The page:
A new surveillance report from Public Health England (PHE) shows a mixed picture in the battle against antimicrobial resistance (AMR), with little change in the proportion of antibiotic-resistant isolates detected in the country's healthcare system over the past 5 years but an upward trend in the number of resistant bloodstream infections.
The fourth annual report from the English Surveillance Program for Antibiotic Utilisation and Resistance (ESPAUR), which includes data from 2012 through 2016, also shows a 5% overall reduction in antibiotic consumption, driven largely by less antibiotic use in the primary care setting.
The report was released on the same day that PHE launched its Keep Antibiotics Working campaign. The campaign, which is aimed at the general public, warns that antibiotics aren't needed for minor ailments like coughs, earaches, and sore throats, and that taking unnecessary antibiotics can encourage antibiotic resistance. PHE estimates that up to a fifth of antibiotic prescriptions written in England are unnecessary, and that as many 5,000 people die each year from drug-resistant infections.
The English government has set a goal of cutting the number of gram-negative bloodstream infections and inappropriate antibiotic prescriptions in half by 2021.
Resistance trends in gram-negative bacteria
The ESPAUR report focuses on trends in resistance among gram-negative bacteria that cause bloodstream infections, with Escherichia coli being the most frequent cause. The data showed that in 2016, 40.8% of E coli bloodstream isolates were resistant to co-amoxiclav, the most common antibiotic used to treat hospital infections, and 1 in 5 isolates were resistant to at least one other key antibiotic.
Over the 5-year period, the proportion of E coli bloodstream isolates resistant to co-amoxiclav (37.3% to 40.8%), ciprofloxacin (18.1% to 18.7%), third-generation cephalosporins (10.8% to 12.4%), gentamicin (9.3% to 10.1%), and piperacillin-tazobactam (9.6% to 11.8%) increased but remained relatively stable overall. The proportion of E coli bloodstream isolates showing multidrug-resistance (to at least 3 drugs) was also stable, ranging from 3% to 5%.
But the data also showed that the incidence of E coli bacteremia increased by 24.3% over the 5-year period, climbing from 32,405 cases in 2012 to 40,272 cases in 2016, an indication that the burden of resistance in the English healthcare system continues to grow.
The same trend was observed with Klebsiella pneumoniae and Pseudomonas aeruginosa, two other gram-negative pathogens that cause bloodstream infections. While the proportion of K pneumoniae and P aeruginosa bloodstream isolates resistant to key antibiotics also remained relatively stable from 2012 through 2016, the number of bloodstream infections caused by these pathogens rose from year to year. And the numbers could be even higher, since reporting of bacteremia caused by K pneumoniae and P aeruginosa is voluntary (reporting of E coli bacteremia is mandatory).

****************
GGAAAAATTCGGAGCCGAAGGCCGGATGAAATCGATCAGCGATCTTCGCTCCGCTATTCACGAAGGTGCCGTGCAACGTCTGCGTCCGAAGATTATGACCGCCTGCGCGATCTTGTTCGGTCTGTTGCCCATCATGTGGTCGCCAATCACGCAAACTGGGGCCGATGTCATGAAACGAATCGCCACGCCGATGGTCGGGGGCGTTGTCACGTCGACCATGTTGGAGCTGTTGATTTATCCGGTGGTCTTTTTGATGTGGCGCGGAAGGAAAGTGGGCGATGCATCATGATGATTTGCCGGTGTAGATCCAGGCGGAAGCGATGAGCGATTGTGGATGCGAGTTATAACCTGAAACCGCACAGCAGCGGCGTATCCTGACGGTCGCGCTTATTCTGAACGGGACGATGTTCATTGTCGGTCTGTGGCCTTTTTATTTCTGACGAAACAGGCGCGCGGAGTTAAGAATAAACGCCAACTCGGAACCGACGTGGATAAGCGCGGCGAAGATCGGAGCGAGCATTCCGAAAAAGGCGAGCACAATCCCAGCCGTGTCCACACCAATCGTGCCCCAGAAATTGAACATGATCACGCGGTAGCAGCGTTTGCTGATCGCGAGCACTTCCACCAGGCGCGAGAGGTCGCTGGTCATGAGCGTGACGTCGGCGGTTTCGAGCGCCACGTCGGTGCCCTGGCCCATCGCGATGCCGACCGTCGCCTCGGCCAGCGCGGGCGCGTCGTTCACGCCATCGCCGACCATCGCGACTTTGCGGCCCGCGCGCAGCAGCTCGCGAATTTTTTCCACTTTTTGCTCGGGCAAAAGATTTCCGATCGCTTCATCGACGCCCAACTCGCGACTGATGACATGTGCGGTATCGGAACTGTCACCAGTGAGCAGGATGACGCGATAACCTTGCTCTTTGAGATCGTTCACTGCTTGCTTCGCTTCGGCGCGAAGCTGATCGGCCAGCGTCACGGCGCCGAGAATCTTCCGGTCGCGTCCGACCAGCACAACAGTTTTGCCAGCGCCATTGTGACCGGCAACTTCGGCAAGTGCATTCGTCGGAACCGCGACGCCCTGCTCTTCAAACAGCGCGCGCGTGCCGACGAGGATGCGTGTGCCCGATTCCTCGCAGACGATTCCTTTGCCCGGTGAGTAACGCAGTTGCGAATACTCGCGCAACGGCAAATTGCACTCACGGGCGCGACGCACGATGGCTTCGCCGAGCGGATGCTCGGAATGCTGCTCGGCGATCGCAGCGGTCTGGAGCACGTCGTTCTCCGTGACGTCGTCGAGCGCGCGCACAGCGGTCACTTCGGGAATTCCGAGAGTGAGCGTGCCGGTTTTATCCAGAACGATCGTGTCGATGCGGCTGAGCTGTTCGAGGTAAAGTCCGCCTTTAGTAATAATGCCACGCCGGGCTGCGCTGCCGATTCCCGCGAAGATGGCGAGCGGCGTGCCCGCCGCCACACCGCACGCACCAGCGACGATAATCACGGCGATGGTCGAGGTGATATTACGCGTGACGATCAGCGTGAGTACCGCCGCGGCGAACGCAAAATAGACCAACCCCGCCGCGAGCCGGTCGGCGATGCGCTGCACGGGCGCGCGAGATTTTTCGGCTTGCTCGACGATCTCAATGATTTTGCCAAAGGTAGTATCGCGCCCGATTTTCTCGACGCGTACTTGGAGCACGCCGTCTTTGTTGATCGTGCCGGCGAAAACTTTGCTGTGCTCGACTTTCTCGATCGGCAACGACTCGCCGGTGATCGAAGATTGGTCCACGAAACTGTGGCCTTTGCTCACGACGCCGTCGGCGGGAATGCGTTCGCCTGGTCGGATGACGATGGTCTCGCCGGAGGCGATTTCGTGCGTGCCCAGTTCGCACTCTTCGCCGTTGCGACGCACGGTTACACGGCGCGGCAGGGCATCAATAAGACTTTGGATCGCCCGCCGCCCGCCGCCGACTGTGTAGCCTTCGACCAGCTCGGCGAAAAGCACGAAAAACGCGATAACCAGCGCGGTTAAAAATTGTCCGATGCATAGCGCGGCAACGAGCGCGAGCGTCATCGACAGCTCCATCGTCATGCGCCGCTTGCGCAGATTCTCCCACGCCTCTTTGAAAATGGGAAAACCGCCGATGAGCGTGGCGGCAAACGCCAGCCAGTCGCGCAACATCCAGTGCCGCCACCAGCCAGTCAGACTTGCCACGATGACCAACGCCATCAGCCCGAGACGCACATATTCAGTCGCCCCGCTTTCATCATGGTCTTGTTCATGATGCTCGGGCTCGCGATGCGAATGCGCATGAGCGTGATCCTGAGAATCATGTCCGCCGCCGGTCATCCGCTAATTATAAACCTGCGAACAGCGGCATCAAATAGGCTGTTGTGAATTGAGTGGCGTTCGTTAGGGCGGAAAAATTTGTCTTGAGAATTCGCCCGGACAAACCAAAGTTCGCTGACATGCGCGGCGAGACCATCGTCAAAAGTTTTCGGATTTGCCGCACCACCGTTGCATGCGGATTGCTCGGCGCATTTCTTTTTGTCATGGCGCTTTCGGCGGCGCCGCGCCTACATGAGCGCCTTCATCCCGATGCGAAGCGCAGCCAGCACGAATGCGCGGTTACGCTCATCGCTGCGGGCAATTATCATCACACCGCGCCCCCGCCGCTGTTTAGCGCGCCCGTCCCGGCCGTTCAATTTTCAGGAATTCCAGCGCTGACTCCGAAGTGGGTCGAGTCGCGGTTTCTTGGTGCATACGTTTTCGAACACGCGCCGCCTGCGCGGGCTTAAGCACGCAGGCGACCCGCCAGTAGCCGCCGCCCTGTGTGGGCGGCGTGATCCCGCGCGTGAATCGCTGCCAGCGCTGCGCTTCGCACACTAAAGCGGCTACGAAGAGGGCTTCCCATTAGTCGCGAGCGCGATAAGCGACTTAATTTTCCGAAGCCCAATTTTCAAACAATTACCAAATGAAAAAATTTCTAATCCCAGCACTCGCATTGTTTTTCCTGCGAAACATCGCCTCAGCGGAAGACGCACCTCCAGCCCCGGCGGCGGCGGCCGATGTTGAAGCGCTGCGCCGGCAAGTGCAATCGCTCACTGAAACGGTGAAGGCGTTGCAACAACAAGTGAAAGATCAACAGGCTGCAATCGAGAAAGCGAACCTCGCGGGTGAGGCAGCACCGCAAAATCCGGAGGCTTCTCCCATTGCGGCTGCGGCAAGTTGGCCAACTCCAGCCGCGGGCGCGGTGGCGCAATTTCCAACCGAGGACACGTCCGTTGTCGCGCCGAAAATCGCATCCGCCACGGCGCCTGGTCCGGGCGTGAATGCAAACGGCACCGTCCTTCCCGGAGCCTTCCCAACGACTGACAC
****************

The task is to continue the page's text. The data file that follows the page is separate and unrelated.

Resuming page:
"This serves to highlight the importance of infection prevention and control as a key intervention for tackling AMR," the authors of the report write.
The report also found that drug resistance was common in the more than 1 million urinary tract infections (UTIs) in 2016, with low levels of resistance to the first-line therapy nitrofurantoin (2.7% in community settings and 3.2% in acute care settings) and much higher levels of resistance to trimethoprim (34% and 37%, respectively). Resistance to ciprofloxacin, which is used to treat complicated UTIs, was seen in 12% and 15% of urine isolates in community settings and acute care settings, respectively.
Another concerning finding was that while resistance to carbapenems in bloodstream isolates of E coli and K pneumoniae remained low, the detection of carbapenemase-producing Enterobacteriaceae (CPE) isolates continues to increase year to year. CPE are frequently resistant to multiple classes of antibiotics. As a result, the authors say that surveillance for CPE and other multidrug-resistant strains of bacteria is being expanded.
Declining antibiotic consumption
The data on antibiotic consumption, meanwhile, suggest that efforts by England's National Health Service (NHS) to reduce antibiotic prescribing are having an impact, particularly in primary care.
According to the report, antibiotic consumption in England declined by 5.1% in primary and secondary care settings from 2012 through 2016, falling from 22.6 to 21.4 defined daily doses (DDD) per 1,000 inhabitants per day. Over this period, decreasing consumption was observed across most major classes of antibiotics—penicillins (-7.4%), cephalosporins (-28.6%), quinolones (-5.8%), macrolides (-6.6%), and sulfonamides and trimethoprim (-12.3%).
The decline in consumption was driven mainly by reduced prescribing in the primary care setting, where nearly 75% of antibiotics are prescribed. The data show that consumption in primary care decreased from 17.3 to 15.9 DDD per 1,000 inhabitants per day over the 5-year period, a decline of 8.1%. This figure included an 11.5% decline in prescribing by dentists. Other settings within the primary care designation, including after-hours and walk-in clinics and urgent care, saw an increase in prescribing.
Antibiotic consumption also climbed in secondary care settings, rising from 3.58 to 3.81 DDD per 1,000 inhabitants per day from 2012 through 2016, a 6.5% increase. The authors say this increase, which occurred mainly among hospital inpatients, reflects increased hospital activity. Notably, the 5-year period saw rising consumption of ultra-broad-spectrum antibiotics like piperacillin/tazobactam, carbapenems, and colistin. Increasing use of these drugs is a particular concern in English hospitals because they represent the last line of defense against serious, multidrug-resistant infections.
Oct 23 ESPAUR Report 2017
Oct 23 PHE Keep Antibiotics Working campaign